WASHINGTON (Reuters) - The U.S. Defense Department and top suppliers on the $392 billion F-35 fighter program are developing a plan to drive down the cost of the Pentagon's most expensive weapons program, the head of enginemaker Pratt & Whitney told Reuters.
The project uses an "innovative" new mechanism to encourage companies to invest their own funds to lower production costs, Dave Hess, president of Pratt & Whitney, told Reuters in an interview on Thursday, ahead of his retirement at the end of the month. Pratt is a unit of United Technologies Corp (UTX.N)
He said the effort is spearheaded by F-35 prime contractor Lockheed Martin Corp (LMT.N) and its chief executive, Marillyn Hewson, but drew lessons from Pratt's own "war on cost" that used government- and company-funded investment to drive the engine price 40 percent lower in recent years despite a slowdown in U.S. orders.
Hess said the CEO-level effort is due to be unveiled early next year, with details still to be worked out. It's "a concrete plan with more concrete targets," he said, declining to elaborate.
Lockheed is building three models of the F-35 for the U.S. military and eight countries that helped fund its development: Britain, Canada, Australia, Turkey, Italy, Norway, Denmark and the Netherlands. Israel and Japan have also ordered the jet.
Pratt builds the single F135 engine that powers the jet, while Northrop Grumman Corp (NOC.N) and Britain's BAE Systems Plc (BAES.L) are key subcontractors on the airplane.
The Pentagon estimates that it will cost $392 billion to develop the new planes and buy 2,443 jets over coming decades, about 70 percent more than initial projections. However, top Pentagon officials have said repeatedly that the cost of the program must come down from those levels, given tighter military spending budgets and other acquisition priorities.
Lorraine Martin, Lockheed's F-35 program manager, last week said all the companies involved in the program and the government were working on a "blueprint for affordability" to lower the cost of the new warplanes. She said the cost of the F-35 conventional takeoff A-model would be around $75 million in 2019, and possibly even lower, putting it on par with the cost of current fighter jets like the F/A-18.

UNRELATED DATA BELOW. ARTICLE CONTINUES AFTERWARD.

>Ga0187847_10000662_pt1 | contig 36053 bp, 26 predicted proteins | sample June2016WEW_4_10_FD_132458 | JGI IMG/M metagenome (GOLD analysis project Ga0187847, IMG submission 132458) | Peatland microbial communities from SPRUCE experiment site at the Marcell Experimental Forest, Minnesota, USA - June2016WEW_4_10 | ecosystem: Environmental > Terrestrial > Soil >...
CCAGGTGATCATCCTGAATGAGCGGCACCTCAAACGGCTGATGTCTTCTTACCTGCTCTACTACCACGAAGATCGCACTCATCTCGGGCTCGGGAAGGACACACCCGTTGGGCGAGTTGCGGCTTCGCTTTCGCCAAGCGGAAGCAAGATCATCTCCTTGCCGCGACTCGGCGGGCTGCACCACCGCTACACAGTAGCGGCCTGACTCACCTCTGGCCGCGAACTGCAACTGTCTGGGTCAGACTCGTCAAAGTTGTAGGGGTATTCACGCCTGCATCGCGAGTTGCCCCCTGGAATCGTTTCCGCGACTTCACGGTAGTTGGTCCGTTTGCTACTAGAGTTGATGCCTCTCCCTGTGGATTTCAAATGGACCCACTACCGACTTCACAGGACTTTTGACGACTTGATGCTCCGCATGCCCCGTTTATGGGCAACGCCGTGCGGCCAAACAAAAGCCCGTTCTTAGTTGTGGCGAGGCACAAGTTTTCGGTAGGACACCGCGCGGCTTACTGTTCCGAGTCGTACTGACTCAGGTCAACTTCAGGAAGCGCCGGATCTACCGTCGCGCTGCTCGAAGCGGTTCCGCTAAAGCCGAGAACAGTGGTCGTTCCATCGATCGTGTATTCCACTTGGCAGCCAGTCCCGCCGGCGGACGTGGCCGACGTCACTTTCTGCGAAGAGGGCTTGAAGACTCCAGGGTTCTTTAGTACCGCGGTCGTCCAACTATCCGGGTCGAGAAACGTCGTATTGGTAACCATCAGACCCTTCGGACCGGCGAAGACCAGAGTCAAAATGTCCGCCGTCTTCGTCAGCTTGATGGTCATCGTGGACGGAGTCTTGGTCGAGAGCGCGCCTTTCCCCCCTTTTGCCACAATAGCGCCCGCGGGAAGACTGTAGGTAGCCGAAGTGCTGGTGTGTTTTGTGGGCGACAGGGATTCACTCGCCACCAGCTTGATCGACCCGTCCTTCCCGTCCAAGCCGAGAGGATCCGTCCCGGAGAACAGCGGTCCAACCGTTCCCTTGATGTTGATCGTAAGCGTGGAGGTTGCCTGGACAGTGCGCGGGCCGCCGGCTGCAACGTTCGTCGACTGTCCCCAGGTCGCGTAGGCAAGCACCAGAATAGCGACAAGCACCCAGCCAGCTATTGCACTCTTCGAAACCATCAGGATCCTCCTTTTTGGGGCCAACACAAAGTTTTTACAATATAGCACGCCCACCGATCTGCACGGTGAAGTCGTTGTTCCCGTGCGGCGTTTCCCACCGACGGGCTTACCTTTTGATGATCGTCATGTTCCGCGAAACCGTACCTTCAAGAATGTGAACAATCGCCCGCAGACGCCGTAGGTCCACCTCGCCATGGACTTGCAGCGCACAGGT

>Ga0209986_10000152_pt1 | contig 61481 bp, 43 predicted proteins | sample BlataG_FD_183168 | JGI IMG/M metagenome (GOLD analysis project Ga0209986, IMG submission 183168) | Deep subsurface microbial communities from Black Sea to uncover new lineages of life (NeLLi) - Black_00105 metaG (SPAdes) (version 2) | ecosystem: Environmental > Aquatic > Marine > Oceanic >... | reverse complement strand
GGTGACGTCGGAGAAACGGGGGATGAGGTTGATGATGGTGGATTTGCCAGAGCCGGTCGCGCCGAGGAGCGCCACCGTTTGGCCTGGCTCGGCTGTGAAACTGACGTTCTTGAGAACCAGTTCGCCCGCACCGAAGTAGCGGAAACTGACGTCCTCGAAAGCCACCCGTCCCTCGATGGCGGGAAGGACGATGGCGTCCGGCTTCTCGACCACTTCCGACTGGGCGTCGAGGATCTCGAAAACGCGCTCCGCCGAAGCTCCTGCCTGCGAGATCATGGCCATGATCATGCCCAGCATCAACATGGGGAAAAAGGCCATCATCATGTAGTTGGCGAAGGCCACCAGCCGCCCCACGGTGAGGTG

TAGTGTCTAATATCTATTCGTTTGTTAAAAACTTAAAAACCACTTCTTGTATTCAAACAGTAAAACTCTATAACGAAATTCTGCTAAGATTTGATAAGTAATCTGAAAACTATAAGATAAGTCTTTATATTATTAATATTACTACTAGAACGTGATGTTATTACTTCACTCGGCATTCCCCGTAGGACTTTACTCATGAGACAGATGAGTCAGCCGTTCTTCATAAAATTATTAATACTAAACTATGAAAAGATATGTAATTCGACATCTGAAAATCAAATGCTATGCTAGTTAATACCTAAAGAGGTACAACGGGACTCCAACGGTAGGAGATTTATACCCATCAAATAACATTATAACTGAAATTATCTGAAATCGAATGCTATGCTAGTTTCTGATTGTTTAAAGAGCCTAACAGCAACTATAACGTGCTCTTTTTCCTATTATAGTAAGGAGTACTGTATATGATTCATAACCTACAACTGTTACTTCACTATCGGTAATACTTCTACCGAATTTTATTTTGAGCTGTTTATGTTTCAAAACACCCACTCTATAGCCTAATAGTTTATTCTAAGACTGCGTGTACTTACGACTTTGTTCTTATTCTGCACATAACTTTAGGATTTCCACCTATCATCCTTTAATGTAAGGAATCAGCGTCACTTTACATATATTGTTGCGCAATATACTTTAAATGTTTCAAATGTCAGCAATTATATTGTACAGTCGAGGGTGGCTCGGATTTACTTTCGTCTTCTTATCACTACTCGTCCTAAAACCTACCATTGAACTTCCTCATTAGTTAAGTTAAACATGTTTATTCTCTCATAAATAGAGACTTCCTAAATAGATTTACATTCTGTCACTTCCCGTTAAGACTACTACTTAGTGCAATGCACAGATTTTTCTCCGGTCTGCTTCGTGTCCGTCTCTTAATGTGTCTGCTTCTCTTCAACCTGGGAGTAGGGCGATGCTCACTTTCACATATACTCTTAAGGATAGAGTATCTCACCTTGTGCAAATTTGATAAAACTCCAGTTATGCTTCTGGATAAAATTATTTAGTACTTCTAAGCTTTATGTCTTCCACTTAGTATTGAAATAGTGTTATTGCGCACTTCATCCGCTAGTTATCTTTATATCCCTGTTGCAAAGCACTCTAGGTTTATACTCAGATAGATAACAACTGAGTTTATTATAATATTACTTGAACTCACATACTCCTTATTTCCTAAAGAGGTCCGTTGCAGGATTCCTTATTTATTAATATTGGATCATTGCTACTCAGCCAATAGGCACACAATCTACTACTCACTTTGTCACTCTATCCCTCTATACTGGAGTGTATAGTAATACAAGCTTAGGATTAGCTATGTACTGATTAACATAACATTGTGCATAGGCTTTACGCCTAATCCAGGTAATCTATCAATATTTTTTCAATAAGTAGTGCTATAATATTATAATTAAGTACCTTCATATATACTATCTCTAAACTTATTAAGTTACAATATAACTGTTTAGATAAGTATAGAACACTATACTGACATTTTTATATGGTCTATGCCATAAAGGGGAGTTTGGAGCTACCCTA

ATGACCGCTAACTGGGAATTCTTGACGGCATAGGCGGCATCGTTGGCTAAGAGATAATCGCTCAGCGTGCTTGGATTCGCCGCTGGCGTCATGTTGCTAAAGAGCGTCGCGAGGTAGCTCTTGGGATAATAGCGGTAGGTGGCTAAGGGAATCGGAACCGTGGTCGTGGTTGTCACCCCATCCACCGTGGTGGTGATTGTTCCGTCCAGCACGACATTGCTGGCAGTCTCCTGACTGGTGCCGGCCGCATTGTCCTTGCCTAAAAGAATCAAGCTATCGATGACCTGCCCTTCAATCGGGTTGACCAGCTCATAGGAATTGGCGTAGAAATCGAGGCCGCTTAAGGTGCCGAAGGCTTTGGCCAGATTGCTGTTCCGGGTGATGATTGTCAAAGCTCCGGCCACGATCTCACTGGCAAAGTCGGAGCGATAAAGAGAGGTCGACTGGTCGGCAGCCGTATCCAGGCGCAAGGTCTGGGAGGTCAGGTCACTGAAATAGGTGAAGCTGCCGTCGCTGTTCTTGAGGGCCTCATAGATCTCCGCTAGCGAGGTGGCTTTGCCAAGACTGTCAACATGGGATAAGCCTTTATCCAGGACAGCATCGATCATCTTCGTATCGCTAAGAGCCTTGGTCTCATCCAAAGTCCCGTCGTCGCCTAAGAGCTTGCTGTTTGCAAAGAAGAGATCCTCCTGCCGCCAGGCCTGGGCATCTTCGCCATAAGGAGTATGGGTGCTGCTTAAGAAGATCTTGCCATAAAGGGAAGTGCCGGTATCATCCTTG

One source familiar with the F-35 program said the target cost for the F-35 would be in a range around that price level.
Hess initiated Pratt's own "war on cost" after Ashton Carter, the Pentagon's acquisition chief at the time, challenged him during a high-level F-35 meeting in Fort Worth, Texas, asking "Why does the F135 engine cost so much?"
The question galvanized Hess, who had just taken over as president of Pratt a few months earlier, and he quickly launched a two-month effort to develop a plan for lowering the cost of the F135 engine.
ORDER DELAYS AFFECT COST CUTTING
As he prepares to leave Pratt, Hess said the concerted effort to drive down the cost of the F135 engine was one of the company's biggest accomplishments during his tenure.
He said Pratt had executed "nearly perfectly" on the cost reduction plan, but conceded that U.S. government decisions to delay a ramp-up in production had affected the company's ability to lower costs as quickly as expected.
"There's an impact when volumes get pushed to the right," he said, adding, "But we've got a plan to get back on the learning curve."
Hess said Pratt would also be able to apply new technology developments to the F135 engine, which could increase the engine's thrust and fuel efficiency by about 5 percent.
Pratt will deliver 56 F135 engines by the end of the year, and has built over 130 in total. The cost of the engine has come down 40 percent since the first engine was built.
Deliveries will rise slightly in 2014, and ramp up more significantly in 2015 and 2016, Hess said, noting that the company also expected to deliver its first F135 engine from a new line established at the company's West Palm Beach, Florida, facility by the end of the year.
The company hopes to complete negotiations with the Pentagon by the end of the year on operations and maintenance of the next batch of engines, with a larger contract for actual production to follow early next year.
Company officials have said they expect to match or beat the 2.5 percent reduction achieved on 32 of 38 engines that were included in a $1 billion contract for a sixth batch of jets. The company completed those negotiations with the Pentagon in August. It is now negotiating about the seventh and eighth batches of jets, each with about 40 jets.
(Editing by Matthew Lewis)